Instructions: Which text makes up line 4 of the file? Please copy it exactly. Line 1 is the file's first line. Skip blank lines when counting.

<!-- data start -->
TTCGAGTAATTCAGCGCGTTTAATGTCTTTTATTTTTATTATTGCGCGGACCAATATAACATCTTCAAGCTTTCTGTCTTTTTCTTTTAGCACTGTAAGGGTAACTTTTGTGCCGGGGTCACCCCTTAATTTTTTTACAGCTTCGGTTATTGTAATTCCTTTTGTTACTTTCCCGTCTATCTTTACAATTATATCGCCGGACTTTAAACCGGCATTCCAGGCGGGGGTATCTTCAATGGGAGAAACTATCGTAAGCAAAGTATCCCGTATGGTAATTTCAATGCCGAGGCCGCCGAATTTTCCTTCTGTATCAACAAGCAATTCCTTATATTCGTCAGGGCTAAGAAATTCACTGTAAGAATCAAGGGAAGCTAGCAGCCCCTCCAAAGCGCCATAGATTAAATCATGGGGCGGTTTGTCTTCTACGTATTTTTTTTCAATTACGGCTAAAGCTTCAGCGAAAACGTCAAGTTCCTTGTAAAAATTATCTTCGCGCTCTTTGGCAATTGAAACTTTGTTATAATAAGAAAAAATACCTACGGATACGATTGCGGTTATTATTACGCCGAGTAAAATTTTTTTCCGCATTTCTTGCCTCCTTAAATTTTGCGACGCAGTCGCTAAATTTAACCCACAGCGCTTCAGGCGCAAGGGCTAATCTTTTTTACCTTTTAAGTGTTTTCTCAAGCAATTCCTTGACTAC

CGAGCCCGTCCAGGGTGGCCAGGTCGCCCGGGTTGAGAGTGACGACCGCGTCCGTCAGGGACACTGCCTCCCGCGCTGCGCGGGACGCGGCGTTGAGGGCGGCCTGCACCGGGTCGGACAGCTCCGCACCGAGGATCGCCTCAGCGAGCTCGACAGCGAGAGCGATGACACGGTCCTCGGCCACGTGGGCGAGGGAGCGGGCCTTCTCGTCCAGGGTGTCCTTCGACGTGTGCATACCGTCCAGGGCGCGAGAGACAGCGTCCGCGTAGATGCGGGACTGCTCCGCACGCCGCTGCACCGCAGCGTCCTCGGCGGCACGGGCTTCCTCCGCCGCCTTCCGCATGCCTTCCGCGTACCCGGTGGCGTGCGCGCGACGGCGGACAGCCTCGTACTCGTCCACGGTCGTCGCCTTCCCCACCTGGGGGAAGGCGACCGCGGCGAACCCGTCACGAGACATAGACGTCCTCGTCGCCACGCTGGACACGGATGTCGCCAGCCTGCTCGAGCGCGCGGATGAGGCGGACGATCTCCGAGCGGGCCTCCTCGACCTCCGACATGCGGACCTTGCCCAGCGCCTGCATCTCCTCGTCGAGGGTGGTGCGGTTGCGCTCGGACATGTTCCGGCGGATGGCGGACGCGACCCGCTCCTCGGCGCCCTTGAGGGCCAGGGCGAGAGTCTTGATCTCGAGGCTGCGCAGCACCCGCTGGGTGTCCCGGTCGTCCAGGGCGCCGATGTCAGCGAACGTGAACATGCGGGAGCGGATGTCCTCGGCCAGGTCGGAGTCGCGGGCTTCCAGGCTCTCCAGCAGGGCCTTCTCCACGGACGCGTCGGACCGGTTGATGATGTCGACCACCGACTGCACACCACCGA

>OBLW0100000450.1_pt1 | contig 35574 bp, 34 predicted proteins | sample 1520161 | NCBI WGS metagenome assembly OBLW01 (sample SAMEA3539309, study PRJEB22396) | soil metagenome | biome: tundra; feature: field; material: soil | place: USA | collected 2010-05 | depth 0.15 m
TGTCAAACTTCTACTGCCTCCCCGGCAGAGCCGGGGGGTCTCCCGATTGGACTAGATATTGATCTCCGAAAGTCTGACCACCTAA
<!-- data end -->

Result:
TGTCAAACTTCTACTGCCTCCCCGGCAGAGCCGGGGGGTCTCCCGATTGGACTAGATATTGATCTCCGAAAGTCTGACCACCTAA